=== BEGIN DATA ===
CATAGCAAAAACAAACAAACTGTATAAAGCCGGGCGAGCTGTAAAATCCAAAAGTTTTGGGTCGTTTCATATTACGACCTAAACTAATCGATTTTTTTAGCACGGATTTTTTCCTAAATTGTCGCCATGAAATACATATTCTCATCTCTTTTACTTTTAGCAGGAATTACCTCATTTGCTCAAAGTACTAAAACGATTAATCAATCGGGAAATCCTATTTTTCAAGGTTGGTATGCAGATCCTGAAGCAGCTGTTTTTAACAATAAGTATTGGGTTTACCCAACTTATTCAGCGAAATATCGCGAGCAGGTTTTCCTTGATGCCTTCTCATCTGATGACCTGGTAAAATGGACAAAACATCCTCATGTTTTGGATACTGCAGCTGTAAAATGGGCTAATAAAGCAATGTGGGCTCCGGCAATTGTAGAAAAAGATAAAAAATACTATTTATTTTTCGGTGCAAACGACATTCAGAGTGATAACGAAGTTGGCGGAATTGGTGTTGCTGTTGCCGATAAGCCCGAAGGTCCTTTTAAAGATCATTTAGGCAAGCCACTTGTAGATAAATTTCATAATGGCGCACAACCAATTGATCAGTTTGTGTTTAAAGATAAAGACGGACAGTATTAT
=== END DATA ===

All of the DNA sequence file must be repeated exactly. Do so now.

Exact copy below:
CATAGCAAAAACAAACAAACTGTATAAAGCCGGGCGAGCTGTAAAATCCAAAAGTTTTGGGTCGTTTCATATTACGACCTAAACTAATCGATTTTTTTAGCACGGATTTTTTCCTAAATTGTCGCCATGAAATACATATTCTCATCTCTTTTACTTTTAGCAGGAATTACCTCATTTGCTCAAAGTACTAAAACGATTAATCAATCGGGAAATCCTATTTTTCAAGGTTGGTATGCAGATCCTGAAGCAGCTGTTTTTAACAATAAGTATTGGGTTTACCCAACTTATTCAGCGAAATATCGCGAGCAGGTTTTCCTTGATGCCTTCTCATCTGATGACCTGGTAAAATGGACAAAACATCCTCATGTTTTGGATACTGCAGCTGTAAAATGGGCTAATAAAGCAATGTGGGCTCCGGCAATTGTAGAAAAAGATAAAAAATACTATTTATTTTTCGGTGCAAACGACATTCAGAGTGATAACGAAGTTGGCGGAATTGGTGTTGCTGTTGCCGATAAGCCCGAAGGTCCTTTTAAAGATCATTTAGGCAAGCCACTTGTAGATAAATTTCATAATGGCGCACAACCAATTGATCAGTTTGTGTTTAAAGATAAAGACGGACAGTATTAT